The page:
This course is designed to demystify incident management, to provide attendees with a framework to not only deal with the matters at hand, but also to plan for the subsequent phases, so they are technically ready and mentally prepared. Cyber incidents, such as ransomware, can be devastating, not only to the networks, but also the team charged with investigating, mitigating, reporting and remediating the damage. In addition to the core incident management aspects, we cover the mental health of the team, the operational tempo and how to spot people suffering under pressure. I believe that this course, enriched with the anecdotes of the SANS incident response instructors' own toe-curling incidents will prepare your team for anything attackers and bots throw at them. When you are prepared and ready, you can respond better, faster and get control of the situation quicker facilitating a rapid return to business as usual."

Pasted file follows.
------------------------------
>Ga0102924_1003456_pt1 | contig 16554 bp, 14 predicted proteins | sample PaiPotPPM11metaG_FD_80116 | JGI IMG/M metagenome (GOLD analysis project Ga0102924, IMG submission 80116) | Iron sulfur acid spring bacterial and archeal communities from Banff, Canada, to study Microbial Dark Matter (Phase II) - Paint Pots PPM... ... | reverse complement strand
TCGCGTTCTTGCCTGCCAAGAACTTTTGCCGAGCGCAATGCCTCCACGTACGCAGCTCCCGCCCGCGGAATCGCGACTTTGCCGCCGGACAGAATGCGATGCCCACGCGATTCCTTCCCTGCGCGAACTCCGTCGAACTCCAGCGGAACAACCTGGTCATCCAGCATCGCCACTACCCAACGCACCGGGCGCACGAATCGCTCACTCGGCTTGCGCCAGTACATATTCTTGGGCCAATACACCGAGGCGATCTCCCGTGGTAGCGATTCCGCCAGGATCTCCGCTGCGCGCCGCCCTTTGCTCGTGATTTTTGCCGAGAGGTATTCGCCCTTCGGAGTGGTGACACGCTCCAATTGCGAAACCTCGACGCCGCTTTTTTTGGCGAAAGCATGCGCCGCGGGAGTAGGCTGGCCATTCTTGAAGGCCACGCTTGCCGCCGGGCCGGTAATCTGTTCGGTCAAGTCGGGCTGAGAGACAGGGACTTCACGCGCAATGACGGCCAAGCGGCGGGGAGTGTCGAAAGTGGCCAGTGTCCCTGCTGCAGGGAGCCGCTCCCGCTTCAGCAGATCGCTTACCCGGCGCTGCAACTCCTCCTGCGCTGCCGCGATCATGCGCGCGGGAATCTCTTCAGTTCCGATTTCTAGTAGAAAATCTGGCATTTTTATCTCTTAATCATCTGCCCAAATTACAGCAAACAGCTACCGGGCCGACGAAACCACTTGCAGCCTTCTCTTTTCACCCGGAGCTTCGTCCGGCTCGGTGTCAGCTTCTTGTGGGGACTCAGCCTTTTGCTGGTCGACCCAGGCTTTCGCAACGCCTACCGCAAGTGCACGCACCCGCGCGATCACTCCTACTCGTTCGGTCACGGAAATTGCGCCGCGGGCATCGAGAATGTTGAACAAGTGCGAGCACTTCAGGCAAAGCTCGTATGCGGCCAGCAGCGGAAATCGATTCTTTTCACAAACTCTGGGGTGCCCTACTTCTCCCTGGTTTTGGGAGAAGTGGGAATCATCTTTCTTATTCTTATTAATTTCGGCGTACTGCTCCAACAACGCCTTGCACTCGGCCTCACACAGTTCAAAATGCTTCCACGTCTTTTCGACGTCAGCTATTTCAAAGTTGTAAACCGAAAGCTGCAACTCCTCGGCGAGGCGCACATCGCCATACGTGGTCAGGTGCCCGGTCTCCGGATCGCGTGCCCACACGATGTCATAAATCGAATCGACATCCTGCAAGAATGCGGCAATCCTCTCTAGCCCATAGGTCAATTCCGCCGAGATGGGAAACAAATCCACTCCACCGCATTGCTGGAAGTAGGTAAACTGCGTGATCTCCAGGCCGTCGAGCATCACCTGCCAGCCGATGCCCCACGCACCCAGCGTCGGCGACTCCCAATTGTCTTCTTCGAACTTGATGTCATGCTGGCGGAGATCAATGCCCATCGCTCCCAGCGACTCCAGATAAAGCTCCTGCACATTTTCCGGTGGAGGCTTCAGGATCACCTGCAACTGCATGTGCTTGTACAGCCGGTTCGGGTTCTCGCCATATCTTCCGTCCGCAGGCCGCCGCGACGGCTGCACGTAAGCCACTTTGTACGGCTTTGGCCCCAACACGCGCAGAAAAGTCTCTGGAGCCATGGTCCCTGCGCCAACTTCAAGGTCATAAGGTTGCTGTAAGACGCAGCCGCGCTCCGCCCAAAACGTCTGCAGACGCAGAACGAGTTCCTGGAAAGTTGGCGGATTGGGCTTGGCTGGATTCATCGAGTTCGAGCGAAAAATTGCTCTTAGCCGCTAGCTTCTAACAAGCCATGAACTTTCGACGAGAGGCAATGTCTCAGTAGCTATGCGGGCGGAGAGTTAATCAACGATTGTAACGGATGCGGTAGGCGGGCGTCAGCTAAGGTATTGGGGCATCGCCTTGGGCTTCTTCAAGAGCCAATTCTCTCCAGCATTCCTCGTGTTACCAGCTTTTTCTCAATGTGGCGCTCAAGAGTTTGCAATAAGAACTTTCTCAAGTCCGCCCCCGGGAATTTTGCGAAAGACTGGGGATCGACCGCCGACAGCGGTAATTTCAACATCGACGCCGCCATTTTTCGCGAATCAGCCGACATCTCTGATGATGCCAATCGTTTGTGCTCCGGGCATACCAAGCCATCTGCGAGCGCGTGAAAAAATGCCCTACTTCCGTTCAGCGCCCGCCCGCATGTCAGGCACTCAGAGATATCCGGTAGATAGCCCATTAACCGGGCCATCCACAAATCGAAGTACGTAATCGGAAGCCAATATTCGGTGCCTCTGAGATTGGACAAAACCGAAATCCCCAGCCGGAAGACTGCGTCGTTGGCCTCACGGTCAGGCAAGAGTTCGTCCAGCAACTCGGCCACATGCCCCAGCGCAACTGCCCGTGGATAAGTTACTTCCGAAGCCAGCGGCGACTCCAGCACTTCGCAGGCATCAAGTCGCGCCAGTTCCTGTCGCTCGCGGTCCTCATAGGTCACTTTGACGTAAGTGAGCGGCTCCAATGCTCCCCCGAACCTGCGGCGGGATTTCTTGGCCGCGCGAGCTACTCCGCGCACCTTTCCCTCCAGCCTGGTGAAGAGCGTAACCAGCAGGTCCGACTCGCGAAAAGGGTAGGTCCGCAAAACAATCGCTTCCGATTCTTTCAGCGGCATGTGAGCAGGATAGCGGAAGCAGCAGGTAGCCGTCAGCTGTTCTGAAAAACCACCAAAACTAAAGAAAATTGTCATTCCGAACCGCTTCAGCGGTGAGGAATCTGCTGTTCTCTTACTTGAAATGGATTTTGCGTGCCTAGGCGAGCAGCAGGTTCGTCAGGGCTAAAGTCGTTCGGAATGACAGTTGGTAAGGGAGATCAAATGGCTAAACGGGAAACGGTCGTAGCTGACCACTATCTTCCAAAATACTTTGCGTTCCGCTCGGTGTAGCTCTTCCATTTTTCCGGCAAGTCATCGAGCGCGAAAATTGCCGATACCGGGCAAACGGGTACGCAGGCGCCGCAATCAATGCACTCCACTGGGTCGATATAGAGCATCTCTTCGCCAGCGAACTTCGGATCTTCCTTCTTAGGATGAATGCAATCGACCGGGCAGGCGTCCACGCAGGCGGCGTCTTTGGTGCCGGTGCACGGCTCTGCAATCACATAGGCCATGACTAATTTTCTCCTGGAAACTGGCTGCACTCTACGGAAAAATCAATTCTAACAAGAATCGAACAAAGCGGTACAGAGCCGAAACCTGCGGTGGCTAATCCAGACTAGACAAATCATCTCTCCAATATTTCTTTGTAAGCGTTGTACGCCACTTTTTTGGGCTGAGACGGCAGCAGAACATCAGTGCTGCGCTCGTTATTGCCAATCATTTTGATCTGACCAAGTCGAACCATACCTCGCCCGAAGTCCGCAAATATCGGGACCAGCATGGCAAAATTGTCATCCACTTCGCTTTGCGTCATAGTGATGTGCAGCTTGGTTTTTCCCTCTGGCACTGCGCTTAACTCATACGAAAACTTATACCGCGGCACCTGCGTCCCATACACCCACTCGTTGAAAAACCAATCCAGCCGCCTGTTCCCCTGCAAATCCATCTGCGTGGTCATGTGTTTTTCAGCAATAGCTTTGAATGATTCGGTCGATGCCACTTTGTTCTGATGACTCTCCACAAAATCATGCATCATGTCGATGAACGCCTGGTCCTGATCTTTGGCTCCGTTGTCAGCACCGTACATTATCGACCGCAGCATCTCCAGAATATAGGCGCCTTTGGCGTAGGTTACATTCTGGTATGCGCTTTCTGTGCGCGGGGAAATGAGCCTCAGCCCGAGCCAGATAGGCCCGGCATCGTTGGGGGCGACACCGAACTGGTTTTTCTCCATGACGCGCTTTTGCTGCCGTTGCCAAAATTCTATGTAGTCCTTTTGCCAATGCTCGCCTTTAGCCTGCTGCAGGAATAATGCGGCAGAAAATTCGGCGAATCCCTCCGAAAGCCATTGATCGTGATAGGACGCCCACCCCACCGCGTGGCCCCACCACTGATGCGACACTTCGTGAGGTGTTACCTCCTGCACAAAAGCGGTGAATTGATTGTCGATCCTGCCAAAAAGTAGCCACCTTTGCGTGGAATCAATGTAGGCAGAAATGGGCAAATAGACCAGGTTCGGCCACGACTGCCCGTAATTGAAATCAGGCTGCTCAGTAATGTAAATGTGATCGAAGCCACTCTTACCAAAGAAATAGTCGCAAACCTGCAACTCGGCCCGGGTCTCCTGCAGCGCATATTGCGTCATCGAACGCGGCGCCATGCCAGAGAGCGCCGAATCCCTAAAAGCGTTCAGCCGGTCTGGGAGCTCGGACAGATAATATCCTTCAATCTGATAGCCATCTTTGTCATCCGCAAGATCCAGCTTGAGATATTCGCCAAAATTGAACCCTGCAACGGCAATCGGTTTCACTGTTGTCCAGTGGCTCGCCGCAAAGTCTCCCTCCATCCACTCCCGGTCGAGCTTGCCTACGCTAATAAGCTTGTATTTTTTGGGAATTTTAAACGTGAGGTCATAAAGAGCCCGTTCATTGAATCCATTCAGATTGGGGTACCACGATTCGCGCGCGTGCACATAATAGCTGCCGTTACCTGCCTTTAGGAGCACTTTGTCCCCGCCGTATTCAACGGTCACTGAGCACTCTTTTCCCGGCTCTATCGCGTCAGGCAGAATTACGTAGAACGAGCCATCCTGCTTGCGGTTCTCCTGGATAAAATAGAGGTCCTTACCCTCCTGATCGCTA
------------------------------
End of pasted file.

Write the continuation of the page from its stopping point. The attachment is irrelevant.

- Steve Armstrong

"Steve is absolutely fantastic, enthusiastic and shares real knowledge and experience. I could listen to him talk all day!!" - Georgie Rice, MOD

"Steve has done an excellent job at creating the course content. Steve's vast amount of real world experience and creativity has made the course content interesting and engaging." - Armando Tusha, Bridewell


Brilliant insight. Excellent content. An absolute must course for anyone dealing with incident management.
Gary Smith
Highly relevant content and immediately useful tools delivered by a knowledgeable subject matter expert actively working in the field they are teaching.
Carl Urban
e2e-assure Ltd
It's a perfect course for those leading cyber incidents. I've found nothing else that comes close.
Lee Taylor
Leicestershire Police